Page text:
When I Don't Desire God - chapters 7 & 8 - weapon 2: the Bible

I love the Bible. It's the honey on my tongue and the fire in my belly and the sword in my hand and the joy in my step.

I love reading it on those dull days when I'd rather pick up a novel, and watching it works its magic in spite of me. I love memorising passages, and seeing God's Spirit bring them to mind exactly when they're needed. I love nutting out difficult verses, and realising they're nutting out me.

Of course, there are mornings when the newspaper wins the reading contest. There are days - sometimes months! - that pass by without much Bible. There are plenty of moments when the words drift through my eyes and spiral straight out the top of my head. There are times when the words on the page don't touch the way I'm feeling.

But God's Word changes me even when I'm not noticing. It nourishes me even when I don't feel it. It gives me what I need even when I'm hoping for something else. It helps me see the glory of Christ and transforms me by the seeing until he is, at last, my highest joy:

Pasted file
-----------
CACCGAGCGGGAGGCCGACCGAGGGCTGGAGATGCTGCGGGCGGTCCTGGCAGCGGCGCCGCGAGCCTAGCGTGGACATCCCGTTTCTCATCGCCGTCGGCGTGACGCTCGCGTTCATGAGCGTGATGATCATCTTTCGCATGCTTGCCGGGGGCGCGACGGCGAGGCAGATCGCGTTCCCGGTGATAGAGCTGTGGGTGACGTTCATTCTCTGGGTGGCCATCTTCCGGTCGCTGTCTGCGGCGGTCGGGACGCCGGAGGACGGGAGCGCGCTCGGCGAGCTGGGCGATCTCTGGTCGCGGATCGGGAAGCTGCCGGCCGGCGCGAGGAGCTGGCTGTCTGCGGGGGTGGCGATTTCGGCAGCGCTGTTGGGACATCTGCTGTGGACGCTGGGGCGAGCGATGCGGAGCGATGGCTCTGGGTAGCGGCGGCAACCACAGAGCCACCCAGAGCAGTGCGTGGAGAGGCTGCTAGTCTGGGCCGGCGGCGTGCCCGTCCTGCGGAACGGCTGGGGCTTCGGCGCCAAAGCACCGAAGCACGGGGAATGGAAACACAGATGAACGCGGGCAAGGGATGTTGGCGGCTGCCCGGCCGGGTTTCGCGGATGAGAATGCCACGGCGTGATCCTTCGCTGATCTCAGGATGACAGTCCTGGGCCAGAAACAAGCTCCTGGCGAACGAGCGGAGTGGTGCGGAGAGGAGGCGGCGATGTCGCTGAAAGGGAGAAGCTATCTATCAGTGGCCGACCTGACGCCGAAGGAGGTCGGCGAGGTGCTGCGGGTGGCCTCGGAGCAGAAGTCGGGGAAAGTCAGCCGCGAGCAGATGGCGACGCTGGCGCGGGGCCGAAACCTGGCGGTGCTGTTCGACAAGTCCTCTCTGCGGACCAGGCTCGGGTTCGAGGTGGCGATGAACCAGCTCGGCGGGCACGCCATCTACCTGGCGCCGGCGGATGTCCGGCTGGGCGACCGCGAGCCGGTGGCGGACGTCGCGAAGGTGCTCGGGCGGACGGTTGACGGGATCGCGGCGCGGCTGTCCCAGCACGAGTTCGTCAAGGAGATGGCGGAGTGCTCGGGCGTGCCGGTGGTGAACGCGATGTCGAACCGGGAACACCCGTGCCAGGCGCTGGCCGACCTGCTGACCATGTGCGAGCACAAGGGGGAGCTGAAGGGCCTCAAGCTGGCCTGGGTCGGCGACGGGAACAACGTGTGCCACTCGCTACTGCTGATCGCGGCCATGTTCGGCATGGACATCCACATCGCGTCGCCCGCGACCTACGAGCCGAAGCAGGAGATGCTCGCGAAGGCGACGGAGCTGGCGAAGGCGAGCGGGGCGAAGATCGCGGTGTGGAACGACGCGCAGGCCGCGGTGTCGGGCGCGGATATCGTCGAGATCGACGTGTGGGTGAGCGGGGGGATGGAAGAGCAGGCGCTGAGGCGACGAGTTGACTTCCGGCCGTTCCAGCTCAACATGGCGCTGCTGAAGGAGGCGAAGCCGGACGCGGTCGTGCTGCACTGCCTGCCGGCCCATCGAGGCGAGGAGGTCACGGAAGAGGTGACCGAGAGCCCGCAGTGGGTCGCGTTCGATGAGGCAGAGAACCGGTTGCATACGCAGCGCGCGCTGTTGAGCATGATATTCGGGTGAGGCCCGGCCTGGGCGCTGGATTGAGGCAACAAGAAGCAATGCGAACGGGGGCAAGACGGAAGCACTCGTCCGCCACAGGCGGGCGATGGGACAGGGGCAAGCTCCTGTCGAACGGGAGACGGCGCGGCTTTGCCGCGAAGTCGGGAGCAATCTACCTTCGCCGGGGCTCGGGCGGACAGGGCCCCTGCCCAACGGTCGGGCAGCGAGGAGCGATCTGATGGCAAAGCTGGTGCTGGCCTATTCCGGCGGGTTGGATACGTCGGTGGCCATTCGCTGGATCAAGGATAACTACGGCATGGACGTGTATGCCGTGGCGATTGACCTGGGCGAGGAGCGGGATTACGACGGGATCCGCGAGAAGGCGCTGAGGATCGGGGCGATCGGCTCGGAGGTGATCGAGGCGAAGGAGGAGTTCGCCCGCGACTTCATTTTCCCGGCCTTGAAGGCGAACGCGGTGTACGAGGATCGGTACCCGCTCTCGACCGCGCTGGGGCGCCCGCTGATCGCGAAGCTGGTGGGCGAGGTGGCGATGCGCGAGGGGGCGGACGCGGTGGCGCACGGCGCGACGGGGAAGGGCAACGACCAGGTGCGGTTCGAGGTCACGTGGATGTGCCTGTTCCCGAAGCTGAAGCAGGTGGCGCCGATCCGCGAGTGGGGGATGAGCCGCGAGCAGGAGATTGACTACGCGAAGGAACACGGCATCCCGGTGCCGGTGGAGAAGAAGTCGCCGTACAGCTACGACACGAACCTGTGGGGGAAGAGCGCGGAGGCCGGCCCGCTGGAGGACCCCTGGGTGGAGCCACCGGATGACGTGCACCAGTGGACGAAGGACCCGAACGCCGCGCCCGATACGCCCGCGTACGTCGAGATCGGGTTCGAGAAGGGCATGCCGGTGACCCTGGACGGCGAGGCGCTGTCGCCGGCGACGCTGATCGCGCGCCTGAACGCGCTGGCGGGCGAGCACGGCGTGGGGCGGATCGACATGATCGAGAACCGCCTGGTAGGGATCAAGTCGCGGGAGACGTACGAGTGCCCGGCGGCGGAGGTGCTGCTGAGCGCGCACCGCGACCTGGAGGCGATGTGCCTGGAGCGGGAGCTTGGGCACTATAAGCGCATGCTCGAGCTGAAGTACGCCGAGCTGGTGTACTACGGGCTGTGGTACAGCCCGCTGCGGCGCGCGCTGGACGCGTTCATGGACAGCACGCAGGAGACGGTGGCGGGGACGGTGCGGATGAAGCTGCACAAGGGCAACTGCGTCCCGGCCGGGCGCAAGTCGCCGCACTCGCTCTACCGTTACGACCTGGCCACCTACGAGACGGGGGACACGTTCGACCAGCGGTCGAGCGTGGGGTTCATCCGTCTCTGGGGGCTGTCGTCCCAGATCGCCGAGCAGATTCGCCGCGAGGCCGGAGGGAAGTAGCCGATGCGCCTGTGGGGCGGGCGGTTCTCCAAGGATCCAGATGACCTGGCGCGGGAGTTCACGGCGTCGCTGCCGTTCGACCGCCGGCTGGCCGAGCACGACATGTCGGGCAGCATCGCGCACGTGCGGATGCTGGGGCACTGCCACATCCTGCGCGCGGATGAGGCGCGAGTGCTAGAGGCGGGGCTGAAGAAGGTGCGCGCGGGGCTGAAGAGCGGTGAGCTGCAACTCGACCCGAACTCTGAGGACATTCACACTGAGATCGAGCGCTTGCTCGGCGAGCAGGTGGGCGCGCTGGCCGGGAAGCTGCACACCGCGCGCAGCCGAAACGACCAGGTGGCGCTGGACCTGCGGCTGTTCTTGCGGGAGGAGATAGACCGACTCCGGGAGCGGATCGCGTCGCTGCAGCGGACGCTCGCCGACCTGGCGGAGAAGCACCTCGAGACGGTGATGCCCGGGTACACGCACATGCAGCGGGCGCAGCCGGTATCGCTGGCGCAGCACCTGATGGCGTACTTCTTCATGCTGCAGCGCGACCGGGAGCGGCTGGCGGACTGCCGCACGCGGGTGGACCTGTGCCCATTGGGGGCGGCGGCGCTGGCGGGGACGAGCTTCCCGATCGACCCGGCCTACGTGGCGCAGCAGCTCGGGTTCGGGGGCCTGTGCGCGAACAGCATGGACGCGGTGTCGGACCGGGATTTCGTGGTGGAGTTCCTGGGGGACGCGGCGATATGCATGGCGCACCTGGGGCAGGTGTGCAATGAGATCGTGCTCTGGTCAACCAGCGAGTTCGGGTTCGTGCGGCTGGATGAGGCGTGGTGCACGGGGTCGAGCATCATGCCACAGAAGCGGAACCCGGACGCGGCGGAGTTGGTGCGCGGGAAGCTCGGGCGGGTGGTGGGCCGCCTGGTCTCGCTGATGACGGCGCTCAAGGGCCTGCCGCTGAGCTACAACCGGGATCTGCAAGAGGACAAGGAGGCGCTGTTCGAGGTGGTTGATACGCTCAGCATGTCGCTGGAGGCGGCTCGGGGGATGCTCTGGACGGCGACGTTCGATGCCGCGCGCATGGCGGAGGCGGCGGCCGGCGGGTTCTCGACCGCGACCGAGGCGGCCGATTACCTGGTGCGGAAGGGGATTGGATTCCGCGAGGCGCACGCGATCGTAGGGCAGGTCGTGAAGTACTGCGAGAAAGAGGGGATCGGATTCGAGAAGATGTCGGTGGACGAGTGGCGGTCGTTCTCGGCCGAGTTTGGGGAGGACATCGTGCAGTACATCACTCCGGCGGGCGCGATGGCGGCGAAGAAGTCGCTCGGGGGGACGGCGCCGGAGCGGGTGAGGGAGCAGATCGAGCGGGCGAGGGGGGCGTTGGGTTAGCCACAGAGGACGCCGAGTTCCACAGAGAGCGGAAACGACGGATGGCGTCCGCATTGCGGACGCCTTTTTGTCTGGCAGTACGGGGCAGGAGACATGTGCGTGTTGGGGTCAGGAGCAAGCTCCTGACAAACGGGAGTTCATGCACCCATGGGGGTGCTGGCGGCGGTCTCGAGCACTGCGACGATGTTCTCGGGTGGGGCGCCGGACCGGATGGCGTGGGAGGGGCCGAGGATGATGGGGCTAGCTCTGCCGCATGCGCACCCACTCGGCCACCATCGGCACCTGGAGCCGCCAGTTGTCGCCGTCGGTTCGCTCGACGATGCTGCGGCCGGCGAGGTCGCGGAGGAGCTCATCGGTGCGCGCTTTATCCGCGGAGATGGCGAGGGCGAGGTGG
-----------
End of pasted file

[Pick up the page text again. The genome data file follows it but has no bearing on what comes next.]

God has chosen in this age to reveal himself to the world mainly through the incarnate Word, Jesus Christ, by means of the written Word, the Bible ... It may take the Word of God to show us what we really need, and then to give us the power to get it. In the end what we really need is Christ. (pp.96, 100)

So how do we read the Bible? How do we keep reading the Bible? The best advice I've ever received is Piper's: plan how, plan when, plan where. If this sounds like legalism to you, Piper's The joy of duty will set you right - and The Quiet Time Performance will remind you to stay in God's grace. Use Jennie Baddeley's practical theology for women to assess how your Bible reading is going. On Friday I'll talk about praying before you read, and how to structure a "quiet time".

Here's some ideas for engaging with the Bible. There's a whole heap of stuff here - browse at your leisure, and share your own suggestions in the comments! I pray that these suggestions won't burden you, but will free you to try new things.

Reading the Bible

Don't aim too high and pack a basket. When you're struggling, forget the one hour quiet time. Get all your stuff - Bible, Bible reading notes, memorisation cards, book, journal, prayer diary - into a bag or onto a shelf so that, if you have 5 minutes, you can grab one thing and spend some time with God. If you're doing it tough, read When reading the Bible feels impossible and Cathy's excellent series Growing with a newborn.